Biodiversity on the Cahaba

Biodiversity on the Cahaba
and what we’re doing to PRESERVE it.

The Cahaba River is world-renowned for the amazing biodiversity it supports.  Historically, the Cahaba supported at least 134 species of fish, rivaling any river of its size in North America.  

Unfortunately, a variety of threats have already reduced that number, with more fish added to the list of threatened or endangered species frequently.  Those threats include the dams on the lower Alabama River, siltation, pathogens, and habitat loss.   What is clear with each new listing is the reality that state and federal agencies do not have the necessary data to understand the current status of many fish, or the mussels that depend on them, creating a significant barrier for efforts to preserve them.

The Alabama Sturgeon (Scaphirhynchus suttkusi)

By Patrick O’Neil, , Geological Survey of Alabama –, Public Domain,

Perhaps no species illustrates this problem more clearly than the Alabama Sturgeon, a critically endangered fish that once used the Cahaba River as a nursery for young fish that would one day return to the larger coastal plain rivers of the Mobile Basin.  The Alabama Sturgeon is native to Alabama and was first described in the 1950’s, but not formally recognized as a distinct species until 1991.  The sturgeon inhabited about 1,000 miles of rivers in the Mobile Basin, but is now believed to inhabit less than 130 miles of the lower Alabama river, if it remains at all.  

By the 1990’s, the Alabama sturgeon was rarely seen, and industry groups opposed the United States Fish and Wildlife Service’s (USFWS) efforts to list the species as threatened or endangered and the effort was abandoned. Fortunately, environmental lawyer Ray Vaughan successfully sued the USFWS to list the Alabama sturgeon and in 2000 it was formally listed.  The last collection of a live fish was on April 3rd, 2007. 

In 1898, the Alabama commercial fishing report documented the harvesting of approximately 20,000 individuals, providing some record of how common sturgeon once were in the rivers of Alabama.  Between 1997 and 1999, more than 4,000 man hours were expended during efforts to find the species, resulting in the collection of only five fish, three of which died in captivity.  Since that time, thousands of hours have been dedicated to locating live specimens, which have proven futile.  As a result, state agencies have been unable to breed this fish in captivity, limiting any chance of species recovery.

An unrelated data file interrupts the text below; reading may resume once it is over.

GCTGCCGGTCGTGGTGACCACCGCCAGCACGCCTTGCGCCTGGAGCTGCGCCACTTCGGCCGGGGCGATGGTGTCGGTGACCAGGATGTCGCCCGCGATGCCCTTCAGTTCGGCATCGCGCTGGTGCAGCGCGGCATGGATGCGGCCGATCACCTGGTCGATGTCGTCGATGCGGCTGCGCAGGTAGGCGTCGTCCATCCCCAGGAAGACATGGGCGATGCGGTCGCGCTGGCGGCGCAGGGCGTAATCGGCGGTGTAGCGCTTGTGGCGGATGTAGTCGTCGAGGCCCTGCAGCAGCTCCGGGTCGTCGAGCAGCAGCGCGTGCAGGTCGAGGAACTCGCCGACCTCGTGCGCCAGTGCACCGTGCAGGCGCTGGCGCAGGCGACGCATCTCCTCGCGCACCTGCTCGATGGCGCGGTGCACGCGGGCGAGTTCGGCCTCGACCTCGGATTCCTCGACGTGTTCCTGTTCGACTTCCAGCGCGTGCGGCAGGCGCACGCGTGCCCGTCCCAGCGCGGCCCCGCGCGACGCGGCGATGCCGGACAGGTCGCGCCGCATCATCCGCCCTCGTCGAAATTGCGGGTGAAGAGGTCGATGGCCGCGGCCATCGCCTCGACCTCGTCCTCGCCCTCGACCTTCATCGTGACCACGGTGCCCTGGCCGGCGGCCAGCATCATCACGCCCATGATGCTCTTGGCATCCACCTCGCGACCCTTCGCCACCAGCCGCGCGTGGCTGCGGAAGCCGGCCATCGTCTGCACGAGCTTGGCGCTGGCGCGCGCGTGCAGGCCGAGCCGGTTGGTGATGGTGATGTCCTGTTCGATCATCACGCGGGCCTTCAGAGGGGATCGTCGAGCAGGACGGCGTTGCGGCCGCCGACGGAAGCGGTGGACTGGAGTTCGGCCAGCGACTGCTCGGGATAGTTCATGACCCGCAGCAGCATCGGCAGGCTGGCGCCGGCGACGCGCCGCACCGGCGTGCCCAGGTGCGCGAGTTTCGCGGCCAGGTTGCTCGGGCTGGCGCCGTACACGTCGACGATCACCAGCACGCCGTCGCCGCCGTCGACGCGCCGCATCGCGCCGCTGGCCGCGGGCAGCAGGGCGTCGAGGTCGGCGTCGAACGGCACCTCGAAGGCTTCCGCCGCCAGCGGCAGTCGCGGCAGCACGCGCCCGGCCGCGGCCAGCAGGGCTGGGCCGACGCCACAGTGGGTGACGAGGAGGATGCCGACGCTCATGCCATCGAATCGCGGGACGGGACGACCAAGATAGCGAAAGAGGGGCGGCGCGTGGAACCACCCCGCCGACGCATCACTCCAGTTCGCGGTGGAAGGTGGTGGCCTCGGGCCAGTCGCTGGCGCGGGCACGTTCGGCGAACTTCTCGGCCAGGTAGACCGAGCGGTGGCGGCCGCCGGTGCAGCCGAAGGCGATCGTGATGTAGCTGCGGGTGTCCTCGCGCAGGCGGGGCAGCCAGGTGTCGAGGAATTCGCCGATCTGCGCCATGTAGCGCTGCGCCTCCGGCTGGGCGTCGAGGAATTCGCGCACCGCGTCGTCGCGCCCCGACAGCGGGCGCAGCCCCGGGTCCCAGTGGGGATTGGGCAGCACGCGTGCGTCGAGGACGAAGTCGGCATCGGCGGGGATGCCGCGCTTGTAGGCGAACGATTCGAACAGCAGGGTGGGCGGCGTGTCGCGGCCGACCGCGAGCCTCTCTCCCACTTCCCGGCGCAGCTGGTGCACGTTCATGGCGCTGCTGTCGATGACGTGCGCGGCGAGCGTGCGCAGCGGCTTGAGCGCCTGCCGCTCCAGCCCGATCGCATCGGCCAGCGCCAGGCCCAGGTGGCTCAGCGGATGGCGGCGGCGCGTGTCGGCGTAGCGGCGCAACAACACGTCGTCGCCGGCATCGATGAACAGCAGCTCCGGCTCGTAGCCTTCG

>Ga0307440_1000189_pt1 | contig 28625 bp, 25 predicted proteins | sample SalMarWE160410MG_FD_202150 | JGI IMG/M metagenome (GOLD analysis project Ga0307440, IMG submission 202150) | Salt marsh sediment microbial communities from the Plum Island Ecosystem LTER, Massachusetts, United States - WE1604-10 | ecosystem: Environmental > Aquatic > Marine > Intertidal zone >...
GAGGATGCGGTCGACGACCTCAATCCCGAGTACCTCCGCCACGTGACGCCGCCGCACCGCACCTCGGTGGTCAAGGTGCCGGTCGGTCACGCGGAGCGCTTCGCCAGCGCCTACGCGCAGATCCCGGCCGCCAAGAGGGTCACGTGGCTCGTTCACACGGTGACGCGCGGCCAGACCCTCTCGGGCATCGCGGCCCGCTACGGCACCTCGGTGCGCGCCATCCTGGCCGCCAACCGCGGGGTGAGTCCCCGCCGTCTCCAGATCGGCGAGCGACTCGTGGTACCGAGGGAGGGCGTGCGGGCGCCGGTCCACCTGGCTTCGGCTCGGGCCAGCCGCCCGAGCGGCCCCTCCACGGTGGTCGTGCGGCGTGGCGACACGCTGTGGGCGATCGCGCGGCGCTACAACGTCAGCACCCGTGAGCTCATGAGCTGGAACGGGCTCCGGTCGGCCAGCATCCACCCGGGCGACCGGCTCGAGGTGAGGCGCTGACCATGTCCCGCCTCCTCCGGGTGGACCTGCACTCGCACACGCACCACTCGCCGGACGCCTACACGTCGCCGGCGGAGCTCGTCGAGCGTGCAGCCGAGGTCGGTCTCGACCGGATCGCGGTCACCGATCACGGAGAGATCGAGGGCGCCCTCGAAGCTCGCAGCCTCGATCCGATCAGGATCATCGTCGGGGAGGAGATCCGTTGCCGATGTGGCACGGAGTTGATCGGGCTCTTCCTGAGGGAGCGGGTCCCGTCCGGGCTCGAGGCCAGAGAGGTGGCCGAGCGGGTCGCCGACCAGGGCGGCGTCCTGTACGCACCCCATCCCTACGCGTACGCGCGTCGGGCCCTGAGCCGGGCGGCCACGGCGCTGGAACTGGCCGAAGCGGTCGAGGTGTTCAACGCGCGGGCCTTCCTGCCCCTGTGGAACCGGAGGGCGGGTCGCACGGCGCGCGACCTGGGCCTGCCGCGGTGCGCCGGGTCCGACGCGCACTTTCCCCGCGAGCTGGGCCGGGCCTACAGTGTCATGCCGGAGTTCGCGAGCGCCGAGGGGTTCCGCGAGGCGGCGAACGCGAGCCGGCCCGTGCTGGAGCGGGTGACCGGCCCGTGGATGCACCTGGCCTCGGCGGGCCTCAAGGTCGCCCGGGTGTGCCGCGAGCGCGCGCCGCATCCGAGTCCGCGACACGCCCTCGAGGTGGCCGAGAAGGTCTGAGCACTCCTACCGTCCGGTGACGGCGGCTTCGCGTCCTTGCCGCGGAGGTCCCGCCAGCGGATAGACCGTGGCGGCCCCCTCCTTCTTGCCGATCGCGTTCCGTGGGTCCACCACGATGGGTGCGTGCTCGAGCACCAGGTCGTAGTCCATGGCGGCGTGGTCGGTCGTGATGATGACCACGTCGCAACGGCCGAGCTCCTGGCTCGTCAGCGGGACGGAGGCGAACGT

There is no conclusive data on the feeding, spawning, or migratory habits of the species, making efforts to find and preserve it challenging.  

To learn more about the Alabama Sturgeon, visit:

What are we doing to help?

Cahaba Riverkeeper is committed to preserving the biodiversity of the Cahaba river, and was inspired by the story of the Alabama sturgeon to evaluate and employ new techniques and technology to help fill the data gaps that exist for many Alabama species.  

While exploring potential methods that could help locate rare fish, we were exposed to the relatively new science around environmental DNA.  Environmental DNA is organismal DNA that is shed by organisms (skin, feces, etc..) and can persist in the environment for between 7 and 21 days, making it possible to detect where a particular species may be present.  This allows more targeted sampling, reducing the burden on state and federal agencies to survey large areas.

In 2019, Cahaba Riverkeeper began collecting eDNA samples along the Cahaba river, preserving two samples at each location to provide a sample for current analysis, as well as one that could be analyzed in the future as analysis becomes more accurate and inexpensive.  The creation of this time capsule of samples allows us to contribute useful information to state and federal agencies to help inform regulatory policy decisions both today and in the future.  To date, despite collecting hundreds of samples, we have not confirmed the presence of the Alabama sturgeon in the Cahaba river.  However, we have provided the data collected for a variety of studies, including the USFWS study of the Coal Darter (Percina brevicauda), which was proposed to be listed as threatened in 2023.

Your investment in our work helps ensure that we can continue to collect high quality data to influence state and federal policy decisions that are critical to the protection of the amazing biodiversity found in the Cahaba river.  Currently, there are dozens of species proposed to be listed, which has created enormous challenges for the agencies tasked with providing data to inform each potential listing.  With your support, we’ll continue our efforts to ensure as many of these species survive for future generations. 

Please consider a donation today to support this critical work:

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